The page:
The Main Resin Floor Types Explained
Resin flooring is a popular solution for a low-cost and highly durable surface that is suitable for commercial and industrial use. No matter which type is used, a resin flooring installation works by pouring resin onto a concrete substrate and then sealing it with protective layers.
When you want a floor that has a combination of performance and durability, resin is a good choice, but there are several variations and options to choose from.
It can be confusing to understand the differences between resin floor types. However, as experts in delivering resin floor projects with a variety of floor coating options, we can help you understand. Contact us for a quality resin floor installation.
What Are The Different Resin Floor Types?
While a resin floor functions in much the same way no matter the type, there are some subtleties in their variations. The following are the most common resin floor types:
Epoxy resin floors
Epoxy is a type of resin that is most common in flooring for commercial spaces, hardening to form one of the strongest surfaces possible. During pouring, it will bond to the surface of the concrete and provide an extremely durable floor.
Epoxy resin will resist wear and tear as well as avoiding issues with moisture, as it is such an effective seal. It takes a very long time to harden in comparison to other resins, up to 10 days.
Polyurethane resin floors
Polyurethane is another type of resin, which people sometimes refer to as ‘PU’ resin. It is very strong, which makes it beneficial for areas where there is a high chance of impacts occurring – such as in warehouses and distribution centres.
A PU floor is particularly resistant to temperature fluctuations, meaning it can be useful in commercial kitchens, breweries or other settings where there may be high levels of heat. It has a cure time of approximately 5 days.
A polymethyl methacrylate (PMMA) resin is what you may call synthetic resin because it is a chemically synthesised version of methyl methacrylate – which is in itself an organic compound.
While it functions the same way as other resin types, the main difference is that it can cure in as little as 1 hour, which makes it a good choice for busy areas. The fast cure time also makes repairs a lot simpler and less disruptive.
How Do I Choose The Right Type Of Resin Floor?
It can be difficult to select the most appropriate type of resin for your installation, but the trick is to remember the use of the floor and the needs that you have. For example, if you have a project that requires fast completion, then a PMMA resin is the best choice. However, this can be expensive so if you have a slower cure time you can save on costs.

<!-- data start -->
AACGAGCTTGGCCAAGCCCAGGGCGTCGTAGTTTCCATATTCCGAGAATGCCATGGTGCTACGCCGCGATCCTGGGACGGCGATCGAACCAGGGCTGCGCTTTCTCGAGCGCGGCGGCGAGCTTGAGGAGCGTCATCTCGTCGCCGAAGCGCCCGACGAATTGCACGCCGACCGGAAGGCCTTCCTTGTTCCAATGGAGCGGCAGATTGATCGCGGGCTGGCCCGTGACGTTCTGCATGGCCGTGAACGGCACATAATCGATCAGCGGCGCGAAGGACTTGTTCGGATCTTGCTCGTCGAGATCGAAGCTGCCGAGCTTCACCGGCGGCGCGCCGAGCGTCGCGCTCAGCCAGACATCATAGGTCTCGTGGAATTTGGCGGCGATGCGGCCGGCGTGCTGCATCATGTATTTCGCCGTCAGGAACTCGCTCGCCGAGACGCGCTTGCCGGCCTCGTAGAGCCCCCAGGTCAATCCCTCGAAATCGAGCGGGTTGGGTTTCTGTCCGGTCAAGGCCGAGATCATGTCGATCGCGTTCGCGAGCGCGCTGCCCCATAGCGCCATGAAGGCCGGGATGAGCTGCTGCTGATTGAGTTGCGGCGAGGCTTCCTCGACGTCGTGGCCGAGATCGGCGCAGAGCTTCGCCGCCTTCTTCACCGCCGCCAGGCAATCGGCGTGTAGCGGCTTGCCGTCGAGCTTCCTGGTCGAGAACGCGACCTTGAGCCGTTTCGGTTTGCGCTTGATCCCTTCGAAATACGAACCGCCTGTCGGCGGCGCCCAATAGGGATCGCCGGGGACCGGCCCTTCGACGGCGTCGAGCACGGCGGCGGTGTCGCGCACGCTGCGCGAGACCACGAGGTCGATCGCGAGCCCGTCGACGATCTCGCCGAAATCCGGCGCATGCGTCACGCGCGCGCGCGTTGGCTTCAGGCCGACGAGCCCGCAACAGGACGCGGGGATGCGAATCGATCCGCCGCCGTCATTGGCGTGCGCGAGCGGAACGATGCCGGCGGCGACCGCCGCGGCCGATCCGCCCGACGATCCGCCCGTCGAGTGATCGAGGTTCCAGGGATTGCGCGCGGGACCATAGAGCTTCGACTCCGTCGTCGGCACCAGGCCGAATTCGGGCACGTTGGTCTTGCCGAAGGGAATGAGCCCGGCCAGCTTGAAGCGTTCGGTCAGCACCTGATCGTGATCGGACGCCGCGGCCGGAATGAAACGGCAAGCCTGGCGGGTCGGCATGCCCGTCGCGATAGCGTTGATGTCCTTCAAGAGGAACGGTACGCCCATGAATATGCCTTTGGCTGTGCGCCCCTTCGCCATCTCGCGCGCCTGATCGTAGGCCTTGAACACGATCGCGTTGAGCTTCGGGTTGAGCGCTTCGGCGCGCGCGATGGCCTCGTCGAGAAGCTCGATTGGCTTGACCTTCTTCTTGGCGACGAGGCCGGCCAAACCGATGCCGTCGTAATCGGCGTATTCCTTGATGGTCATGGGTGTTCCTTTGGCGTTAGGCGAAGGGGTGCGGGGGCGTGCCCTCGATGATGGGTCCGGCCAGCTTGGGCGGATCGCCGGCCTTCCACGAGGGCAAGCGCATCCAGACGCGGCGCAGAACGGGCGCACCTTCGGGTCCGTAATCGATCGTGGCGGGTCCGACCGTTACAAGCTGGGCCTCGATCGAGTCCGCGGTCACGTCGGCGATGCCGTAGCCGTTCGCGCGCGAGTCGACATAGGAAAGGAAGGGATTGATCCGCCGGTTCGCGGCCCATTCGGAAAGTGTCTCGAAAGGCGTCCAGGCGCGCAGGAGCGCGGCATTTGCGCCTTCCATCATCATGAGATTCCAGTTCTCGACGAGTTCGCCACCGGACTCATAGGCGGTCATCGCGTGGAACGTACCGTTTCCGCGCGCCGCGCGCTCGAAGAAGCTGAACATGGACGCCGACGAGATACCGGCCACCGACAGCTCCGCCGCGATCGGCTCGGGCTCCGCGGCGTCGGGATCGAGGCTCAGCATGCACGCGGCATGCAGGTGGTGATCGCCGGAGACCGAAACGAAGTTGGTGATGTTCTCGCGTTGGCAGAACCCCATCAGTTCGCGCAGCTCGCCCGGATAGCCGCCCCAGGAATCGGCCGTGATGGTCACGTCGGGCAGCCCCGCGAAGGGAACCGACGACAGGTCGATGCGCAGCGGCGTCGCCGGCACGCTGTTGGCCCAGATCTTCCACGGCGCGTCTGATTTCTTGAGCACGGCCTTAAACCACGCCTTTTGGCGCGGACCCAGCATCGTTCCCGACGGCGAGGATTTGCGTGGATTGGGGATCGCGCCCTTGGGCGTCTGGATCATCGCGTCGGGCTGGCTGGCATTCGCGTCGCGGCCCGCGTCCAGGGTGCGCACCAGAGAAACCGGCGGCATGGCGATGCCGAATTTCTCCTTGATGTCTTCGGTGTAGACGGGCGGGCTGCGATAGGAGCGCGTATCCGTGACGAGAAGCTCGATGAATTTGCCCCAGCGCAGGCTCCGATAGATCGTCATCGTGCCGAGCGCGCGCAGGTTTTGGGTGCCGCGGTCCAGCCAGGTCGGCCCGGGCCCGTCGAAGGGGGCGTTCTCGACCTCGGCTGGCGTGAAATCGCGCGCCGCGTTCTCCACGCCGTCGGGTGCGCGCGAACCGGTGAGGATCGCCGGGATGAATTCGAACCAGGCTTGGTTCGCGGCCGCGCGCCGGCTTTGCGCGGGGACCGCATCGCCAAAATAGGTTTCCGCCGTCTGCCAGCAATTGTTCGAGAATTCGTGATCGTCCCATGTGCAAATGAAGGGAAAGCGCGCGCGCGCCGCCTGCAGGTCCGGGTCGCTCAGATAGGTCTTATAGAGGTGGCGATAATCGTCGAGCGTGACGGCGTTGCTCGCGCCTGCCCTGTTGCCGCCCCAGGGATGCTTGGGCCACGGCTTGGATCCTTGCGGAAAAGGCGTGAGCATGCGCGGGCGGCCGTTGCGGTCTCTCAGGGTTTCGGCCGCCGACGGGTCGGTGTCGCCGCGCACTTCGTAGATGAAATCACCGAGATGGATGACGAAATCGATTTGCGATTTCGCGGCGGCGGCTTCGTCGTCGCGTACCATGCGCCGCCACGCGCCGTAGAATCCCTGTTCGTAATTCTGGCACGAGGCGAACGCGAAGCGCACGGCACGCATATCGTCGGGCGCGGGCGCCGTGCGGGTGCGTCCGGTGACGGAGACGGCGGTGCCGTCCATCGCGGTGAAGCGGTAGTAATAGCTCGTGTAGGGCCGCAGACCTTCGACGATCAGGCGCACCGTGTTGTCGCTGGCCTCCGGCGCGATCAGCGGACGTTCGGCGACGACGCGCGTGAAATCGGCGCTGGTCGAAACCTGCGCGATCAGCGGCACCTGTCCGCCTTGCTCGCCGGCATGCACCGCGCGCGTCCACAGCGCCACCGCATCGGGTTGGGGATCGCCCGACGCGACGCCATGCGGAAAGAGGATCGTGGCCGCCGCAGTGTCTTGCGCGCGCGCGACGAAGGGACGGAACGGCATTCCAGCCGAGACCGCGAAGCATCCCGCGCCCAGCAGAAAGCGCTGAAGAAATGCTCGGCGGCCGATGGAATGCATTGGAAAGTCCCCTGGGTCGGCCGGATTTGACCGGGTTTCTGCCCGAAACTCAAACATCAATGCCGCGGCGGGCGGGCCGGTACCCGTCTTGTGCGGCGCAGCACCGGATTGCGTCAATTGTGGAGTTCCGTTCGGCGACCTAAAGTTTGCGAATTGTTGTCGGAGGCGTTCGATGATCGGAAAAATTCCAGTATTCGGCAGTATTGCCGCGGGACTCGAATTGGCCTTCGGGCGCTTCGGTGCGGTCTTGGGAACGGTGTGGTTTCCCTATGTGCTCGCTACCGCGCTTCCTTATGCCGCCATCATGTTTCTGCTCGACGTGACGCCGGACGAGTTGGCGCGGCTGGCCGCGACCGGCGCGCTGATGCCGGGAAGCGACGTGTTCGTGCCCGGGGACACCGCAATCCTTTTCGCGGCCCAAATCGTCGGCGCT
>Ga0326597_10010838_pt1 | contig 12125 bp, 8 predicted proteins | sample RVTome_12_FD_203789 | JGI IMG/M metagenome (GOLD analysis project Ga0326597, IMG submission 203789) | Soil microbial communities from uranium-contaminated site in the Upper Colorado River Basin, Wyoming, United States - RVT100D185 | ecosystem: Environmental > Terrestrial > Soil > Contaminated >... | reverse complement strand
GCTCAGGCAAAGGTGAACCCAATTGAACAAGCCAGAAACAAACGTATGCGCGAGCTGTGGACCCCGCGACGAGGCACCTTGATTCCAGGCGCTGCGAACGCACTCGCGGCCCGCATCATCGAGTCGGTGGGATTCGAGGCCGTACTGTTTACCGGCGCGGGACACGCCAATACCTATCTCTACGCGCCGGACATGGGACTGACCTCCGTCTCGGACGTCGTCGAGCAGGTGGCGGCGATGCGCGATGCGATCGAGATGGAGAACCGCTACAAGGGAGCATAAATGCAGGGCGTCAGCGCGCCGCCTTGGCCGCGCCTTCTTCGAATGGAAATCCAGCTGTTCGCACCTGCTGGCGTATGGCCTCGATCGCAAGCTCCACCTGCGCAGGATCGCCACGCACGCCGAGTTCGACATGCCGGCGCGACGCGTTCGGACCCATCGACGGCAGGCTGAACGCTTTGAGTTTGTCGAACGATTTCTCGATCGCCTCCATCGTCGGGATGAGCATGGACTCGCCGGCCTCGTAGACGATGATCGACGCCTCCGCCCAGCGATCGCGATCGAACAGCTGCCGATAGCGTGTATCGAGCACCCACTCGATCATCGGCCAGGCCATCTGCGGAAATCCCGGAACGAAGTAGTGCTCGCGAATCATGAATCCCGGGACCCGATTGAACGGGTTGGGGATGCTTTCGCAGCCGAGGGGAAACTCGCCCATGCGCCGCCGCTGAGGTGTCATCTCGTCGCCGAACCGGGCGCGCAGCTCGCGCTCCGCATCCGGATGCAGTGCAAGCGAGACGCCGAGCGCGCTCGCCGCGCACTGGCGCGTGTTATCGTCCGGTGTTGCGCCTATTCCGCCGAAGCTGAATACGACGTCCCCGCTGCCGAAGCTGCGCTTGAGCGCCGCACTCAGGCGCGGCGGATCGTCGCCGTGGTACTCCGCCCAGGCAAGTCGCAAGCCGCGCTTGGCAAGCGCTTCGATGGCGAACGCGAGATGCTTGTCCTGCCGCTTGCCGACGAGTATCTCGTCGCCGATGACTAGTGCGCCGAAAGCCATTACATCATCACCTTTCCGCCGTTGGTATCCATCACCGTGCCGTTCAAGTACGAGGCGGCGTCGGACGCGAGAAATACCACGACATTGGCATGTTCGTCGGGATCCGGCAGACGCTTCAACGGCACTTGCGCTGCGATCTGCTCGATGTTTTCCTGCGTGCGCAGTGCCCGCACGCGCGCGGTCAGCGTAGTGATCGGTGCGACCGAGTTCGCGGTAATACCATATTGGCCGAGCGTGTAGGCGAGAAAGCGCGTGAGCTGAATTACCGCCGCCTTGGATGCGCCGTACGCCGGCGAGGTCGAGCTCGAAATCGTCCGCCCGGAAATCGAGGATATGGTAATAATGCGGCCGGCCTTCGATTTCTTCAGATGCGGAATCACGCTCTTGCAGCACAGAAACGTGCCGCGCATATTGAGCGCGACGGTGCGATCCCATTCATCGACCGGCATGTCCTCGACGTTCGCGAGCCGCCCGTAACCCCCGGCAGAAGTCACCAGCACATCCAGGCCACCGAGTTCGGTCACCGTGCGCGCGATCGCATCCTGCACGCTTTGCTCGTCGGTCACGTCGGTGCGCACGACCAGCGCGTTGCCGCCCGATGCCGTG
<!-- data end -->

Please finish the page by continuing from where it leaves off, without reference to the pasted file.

It is a difficult debate, but the suitable option will be a balance of costs and the functionality you require. If you have to wait a little more time for a cure to finish it may be worth it in the longer term. The best way to choose is to consult with a concrete flooring installation expert.
If you have a resin floor installation project to complete then you can utilise our services for a guaranteed high-quality finish and long-lasting result. Please feel free to contact us today to discuss installing your new resin floor.
FAQs and Useful Information
The following are some frequently asked questions and further details on resin floors and the services we provide:
A resin floor is simply a poured floor surface that overlays the concrete surface. Resin is available in different varieties, including epoxy, polyurethane and synthetic resin. The resin then hardens and bonds to the concrete surface. It is possible to apply additional protective layers and sealants if necessary, which can add functions like chemical-resistance. The final look of a poured resin floor is even and seamless, similar to still water, and reflects light. Different colours are available depending on the type of resin you choose.
Resin flooring differs in price depending on the size of the surface area you are hoping to cover. Larger spaces will have a higher cost. Different resin floor types vary in price and synthetic resin is usually the most expensive. Epoxy resin is usually the cheapest, so is most suitable for larger spaces where budget may be a concern.
Yes. After curing, resin flooring is extremely durable. Resin is a derivative of plastic and is chemically very tough. Synthetic resin is capable of withstanding extremely high temperatures, so it is suitable for industrial settings where there is a risk of exposure to heat.
Resin floors can become slippery when wet. To avoid this, a range of sealants and anti-slip layers can be added to the floor. This helps to avoid accidents and can contribute to a safer workplace, which can be very important in commercial and industrial settings that have heavy machinery or bulky stock.
Contact us today to get your installation underway.